Paper reference: doi: 10.1038/news.2010.360

Thursday, October 7, 2010

How some fish are predators on land.

Not only are catifish a terror in the water, but one particular species, Channallabes apus, terrorizes insects and it's prey on land at the waters edge. They found this "eel catfish" in the muddy swamps of tropical Africa. The reason that this fish is so interesting is because of it's ability to actually come out of the water to capture its prey on land at the waters edge. One of the main reasons that the fish is even able to do this is because of the flexibility of its head and the extraordinary way that it is able to bend its head. (Kind of like a neck? I think so)

The diet of the eel catfish consists of terrestrial insects that usually live right at the waters edge. The way that the catfish is able to capture these prey is in a class all its own. The fish literally lifts it's upper body up out of the water after propelling the head up and then bends its head down towards the ground allowing it to grasp on to the prey, while opening and closing it's mouth until the prey is safely in it's jaws. Along with this, the catfish has this rostro-caudal expansion wave, which is when the mouth opens wide, followed by an extensive hyoid depression (similar to the eel previously viewed in class). This allows there to be a little bit of suction on the prey however, on land this suction is not really enough to pull prey into the mouth.

As seen above, the bending of the neck is really not seen among other fish really at all, but is seen in mudskippers. Doing this action does require a type of ventral flex along the vertebral column. This catfish is incredible and one more fascinating fact is that although early stages of tetrapods had the ability to put weight on their pectoral fins, research on this animal shows that it is actually not necessary because of the way that the fish can dorsally flex and bend it's head.

Amanda Jones

Nature 440, 881 (13 april 2006) doi:10.1038/440881a; Published online 12 April 2006

Tuesday, October 5, 2010

How did turtles get their shells?

I was flipping through the channels last night and found an awesome documentary on Turtles and Tortoises. I wanted to know about where these guys split off on the tree and some common ancestors. What I found was Odontochelys semitestacea a 220 million year old ancestor to the turtle. The ancestor swam in China's costal waters long ago, and are now being studied by Chun Li of the Chinese Academy of Sciences in Beijing and his colleagues.
Before this the oldest know turtle ancestor was Proganochelys found in Germany. However, this new species sheds much more light on turtle evolution. These two differ in "in presence of teeth on premaxilla, maxilla and dentary; relatively long preorbital skull; distinct transverse process on pterygoid; absence of fully formed carapace; no acromial process on scapula; dorsal ribs articulating at midline of centrum; free sacral ribs; free caudal transverse processes; presence of long tail; four (rather than three) phalanges in digits III and IV of manus and pes; absence of osteoderms and tail-club." (Nature 456, 497-501 ) The most surprising feature here the absence of the carapace or top shell.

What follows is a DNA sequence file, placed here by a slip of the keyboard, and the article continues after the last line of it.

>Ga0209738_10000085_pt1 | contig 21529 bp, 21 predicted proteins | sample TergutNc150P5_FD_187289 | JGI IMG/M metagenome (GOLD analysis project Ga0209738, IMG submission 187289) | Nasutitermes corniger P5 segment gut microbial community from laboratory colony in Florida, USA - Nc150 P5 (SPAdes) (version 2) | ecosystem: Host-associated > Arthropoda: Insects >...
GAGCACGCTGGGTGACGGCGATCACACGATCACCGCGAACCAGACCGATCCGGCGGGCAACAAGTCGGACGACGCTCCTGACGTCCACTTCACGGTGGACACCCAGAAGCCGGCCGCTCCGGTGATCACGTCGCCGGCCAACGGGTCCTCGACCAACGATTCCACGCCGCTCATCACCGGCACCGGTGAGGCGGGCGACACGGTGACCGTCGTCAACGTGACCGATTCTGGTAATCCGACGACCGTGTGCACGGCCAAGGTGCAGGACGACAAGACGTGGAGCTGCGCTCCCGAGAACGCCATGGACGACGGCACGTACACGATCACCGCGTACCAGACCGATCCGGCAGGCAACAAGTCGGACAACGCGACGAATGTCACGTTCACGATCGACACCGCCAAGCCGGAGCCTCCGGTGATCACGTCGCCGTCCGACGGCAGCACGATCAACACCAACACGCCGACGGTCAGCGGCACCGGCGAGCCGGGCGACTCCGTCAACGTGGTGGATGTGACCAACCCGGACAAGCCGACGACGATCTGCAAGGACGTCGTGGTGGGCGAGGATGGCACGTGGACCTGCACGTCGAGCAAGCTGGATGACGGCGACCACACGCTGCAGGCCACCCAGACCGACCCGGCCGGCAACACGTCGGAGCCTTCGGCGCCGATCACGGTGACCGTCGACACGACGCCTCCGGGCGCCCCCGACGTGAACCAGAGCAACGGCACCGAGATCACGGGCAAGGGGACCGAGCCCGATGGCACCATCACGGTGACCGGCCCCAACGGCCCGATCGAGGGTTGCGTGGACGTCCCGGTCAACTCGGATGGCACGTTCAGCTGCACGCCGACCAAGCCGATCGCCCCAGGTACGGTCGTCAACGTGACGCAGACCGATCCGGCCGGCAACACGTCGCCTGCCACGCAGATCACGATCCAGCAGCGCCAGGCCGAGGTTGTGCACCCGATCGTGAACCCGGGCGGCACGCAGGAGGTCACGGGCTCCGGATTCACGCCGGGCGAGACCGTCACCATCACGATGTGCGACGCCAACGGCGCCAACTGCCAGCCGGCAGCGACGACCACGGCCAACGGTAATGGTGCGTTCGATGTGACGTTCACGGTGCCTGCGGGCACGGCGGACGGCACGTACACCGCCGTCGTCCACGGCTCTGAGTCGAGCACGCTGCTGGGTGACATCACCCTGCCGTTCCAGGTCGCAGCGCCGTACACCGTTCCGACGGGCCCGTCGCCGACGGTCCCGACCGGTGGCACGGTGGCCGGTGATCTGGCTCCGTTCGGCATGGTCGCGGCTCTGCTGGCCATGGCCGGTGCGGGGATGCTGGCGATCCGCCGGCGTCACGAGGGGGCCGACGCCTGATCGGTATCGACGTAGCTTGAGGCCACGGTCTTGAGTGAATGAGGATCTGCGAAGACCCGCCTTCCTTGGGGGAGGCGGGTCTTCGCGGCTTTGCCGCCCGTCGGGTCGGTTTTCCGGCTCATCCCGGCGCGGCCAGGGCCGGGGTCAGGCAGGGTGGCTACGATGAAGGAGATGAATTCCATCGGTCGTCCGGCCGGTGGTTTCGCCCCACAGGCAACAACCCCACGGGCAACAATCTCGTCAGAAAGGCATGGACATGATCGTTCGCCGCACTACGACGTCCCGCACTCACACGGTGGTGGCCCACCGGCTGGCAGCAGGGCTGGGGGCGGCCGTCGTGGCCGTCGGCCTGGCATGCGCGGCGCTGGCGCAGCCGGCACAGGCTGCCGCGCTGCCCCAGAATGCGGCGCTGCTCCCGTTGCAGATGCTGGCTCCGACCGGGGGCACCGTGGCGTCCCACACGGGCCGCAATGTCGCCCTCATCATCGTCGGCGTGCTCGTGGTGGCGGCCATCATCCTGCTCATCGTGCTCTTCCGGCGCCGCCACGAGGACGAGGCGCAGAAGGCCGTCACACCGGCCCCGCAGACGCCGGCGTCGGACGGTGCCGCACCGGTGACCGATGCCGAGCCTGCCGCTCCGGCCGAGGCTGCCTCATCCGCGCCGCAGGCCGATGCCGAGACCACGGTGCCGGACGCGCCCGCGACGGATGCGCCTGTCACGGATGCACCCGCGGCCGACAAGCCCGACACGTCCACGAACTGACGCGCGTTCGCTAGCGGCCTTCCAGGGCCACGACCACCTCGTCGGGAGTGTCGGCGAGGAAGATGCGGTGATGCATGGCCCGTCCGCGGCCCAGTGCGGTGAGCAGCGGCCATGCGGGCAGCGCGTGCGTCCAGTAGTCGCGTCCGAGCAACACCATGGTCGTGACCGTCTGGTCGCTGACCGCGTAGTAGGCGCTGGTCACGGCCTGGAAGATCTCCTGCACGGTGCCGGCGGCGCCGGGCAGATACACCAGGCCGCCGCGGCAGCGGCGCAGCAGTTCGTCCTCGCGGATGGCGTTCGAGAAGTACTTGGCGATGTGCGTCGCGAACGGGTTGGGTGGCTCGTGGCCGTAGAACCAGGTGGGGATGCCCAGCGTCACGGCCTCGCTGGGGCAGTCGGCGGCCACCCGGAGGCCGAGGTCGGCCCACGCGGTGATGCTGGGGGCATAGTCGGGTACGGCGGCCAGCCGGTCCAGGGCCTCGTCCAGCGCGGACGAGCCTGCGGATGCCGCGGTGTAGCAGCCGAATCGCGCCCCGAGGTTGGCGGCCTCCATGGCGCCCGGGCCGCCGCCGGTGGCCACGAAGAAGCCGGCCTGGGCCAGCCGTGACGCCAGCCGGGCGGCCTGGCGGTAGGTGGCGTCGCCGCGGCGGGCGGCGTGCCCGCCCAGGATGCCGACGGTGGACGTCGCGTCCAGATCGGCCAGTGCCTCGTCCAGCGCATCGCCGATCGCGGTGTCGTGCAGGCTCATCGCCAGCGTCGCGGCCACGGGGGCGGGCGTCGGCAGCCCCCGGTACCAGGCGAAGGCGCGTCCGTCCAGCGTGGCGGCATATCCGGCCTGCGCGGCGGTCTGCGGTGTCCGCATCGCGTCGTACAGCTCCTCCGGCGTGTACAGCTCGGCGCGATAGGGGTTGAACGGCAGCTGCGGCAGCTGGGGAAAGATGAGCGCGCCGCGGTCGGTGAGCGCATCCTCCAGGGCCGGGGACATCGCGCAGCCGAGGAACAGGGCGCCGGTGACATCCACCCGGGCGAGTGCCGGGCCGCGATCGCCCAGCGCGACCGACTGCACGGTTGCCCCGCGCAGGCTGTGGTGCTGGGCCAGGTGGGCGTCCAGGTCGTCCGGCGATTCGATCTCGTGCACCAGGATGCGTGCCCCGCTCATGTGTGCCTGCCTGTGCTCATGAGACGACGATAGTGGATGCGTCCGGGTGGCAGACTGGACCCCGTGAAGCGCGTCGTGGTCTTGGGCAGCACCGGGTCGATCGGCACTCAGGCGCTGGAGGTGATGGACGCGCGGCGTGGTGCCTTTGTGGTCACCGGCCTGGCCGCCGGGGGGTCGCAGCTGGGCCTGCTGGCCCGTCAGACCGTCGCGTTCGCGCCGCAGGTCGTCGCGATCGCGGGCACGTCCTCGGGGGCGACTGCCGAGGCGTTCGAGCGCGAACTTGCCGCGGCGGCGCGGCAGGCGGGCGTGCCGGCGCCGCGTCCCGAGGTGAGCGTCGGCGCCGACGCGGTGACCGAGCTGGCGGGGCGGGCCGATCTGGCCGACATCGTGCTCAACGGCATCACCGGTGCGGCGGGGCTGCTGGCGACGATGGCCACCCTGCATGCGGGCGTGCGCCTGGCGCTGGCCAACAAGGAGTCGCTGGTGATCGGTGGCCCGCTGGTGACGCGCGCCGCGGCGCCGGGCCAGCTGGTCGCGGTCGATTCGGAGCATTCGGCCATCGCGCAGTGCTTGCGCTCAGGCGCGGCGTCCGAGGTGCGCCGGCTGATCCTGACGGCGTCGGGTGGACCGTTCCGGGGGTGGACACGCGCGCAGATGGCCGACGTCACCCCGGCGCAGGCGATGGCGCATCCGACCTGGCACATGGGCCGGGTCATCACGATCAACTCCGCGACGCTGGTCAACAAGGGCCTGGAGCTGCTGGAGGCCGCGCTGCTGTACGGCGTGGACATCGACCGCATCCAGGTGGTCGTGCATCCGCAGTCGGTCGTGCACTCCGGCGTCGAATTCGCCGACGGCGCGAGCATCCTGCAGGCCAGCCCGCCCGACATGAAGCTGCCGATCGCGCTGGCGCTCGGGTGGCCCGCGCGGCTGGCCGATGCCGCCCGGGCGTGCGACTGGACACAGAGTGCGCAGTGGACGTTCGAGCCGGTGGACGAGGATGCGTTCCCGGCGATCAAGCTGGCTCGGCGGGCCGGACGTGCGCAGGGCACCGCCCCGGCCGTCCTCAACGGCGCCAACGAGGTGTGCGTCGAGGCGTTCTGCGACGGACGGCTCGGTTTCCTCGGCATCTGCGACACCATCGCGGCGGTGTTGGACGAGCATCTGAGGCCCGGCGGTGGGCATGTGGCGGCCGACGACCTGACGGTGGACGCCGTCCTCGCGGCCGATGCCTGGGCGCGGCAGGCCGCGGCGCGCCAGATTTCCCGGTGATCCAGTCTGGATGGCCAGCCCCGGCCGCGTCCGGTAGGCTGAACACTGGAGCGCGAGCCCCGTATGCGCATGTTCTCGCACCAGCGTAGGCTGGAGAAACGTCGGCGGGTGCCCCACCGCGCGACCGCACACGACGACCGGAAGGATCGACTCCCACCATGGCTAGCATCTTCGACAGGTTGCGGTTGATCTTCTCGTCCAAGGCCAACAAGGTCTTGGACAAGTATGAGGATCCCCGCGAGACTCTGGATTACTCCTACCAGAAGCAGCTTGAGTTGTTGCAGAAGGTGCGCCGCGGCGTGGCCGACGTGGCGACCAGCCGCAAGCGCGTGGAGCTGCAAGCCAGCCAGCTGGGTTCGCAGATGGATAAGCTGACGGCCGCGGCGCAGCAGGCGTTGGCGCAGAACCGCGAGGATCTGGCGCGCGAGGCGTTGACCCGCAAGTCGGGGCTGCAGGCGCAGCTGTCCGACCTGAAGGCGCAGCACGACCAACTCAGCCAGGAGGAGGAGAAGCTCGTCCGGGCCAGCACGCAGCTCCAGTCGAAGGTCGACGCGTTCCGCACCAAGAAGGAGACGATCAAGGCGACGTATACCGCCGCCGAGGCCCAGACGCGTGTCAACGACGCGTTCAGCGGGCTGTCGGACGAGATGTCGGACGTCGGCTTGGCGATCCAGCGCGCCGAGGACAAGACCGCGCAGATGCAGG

Since Odontochelys semitestacea spent its time swimming in aquatic environments, it is more likely that the bottom shell (Plastron) developed first, to protect from predators attacking from beneath. It has only a partially formed shell on top. Li believes this proves that the plastron developed before the carapace. The image of the skeleton above shows the lack of a top shell. More than likely, when turtles started walking on land their carapaces developed better because the ground was also protecting their undersides. However, some researchers believe that Odontochelys semitestacea lost its top shell and that an even older ancestor had the presence of both the carapace and plastron.

Article from Science Daily

Sunday, October 3, 2010

Fossil Link Between Frogs and Salamanders

Gerbatrachus hottoni is said to be the common ancestor of frogs and salamanders before they evolved separately. The fossils that were discovered of this species were found in 1995 but were not studied until 2008. Nicholas Hotton discovered the fossil but died two years later and was unable to finish studying the fossil. Jason Anderson and his team heard about the fossil at the Smithsonian and jumped on the opportunity to study it.

The fossil has a body plan similar to that of a salamander but has traits such as a short, mostly boneless tail. Also, he says "It's got a great big froggie ear and it's reduced the number of vertebrae in its back … but like salamanders, it shares a particular fusion of some ankle bones"(CBC news). Since this species has traits of both frogs and salamander Anderson like to call it a "Frogamander".

This species was walking the earth 50 million years before the dinosaurs and also predate the earliest frog and salamander fossils which did not occur until the dinosaur times as well. It was most likely living a large amount of its life in the water but was also able to move onto land similar to modern frogs. Given this information from the G. hottoni fossil, this species was most likely the common ancestor of both frogs and salamanders.

Also, you can listen to the frogamander segment from the Quirks and Quarks website

Nature paper: doi:10.1038/nature06865
CBC news article:
Quirks and Quarks:http: //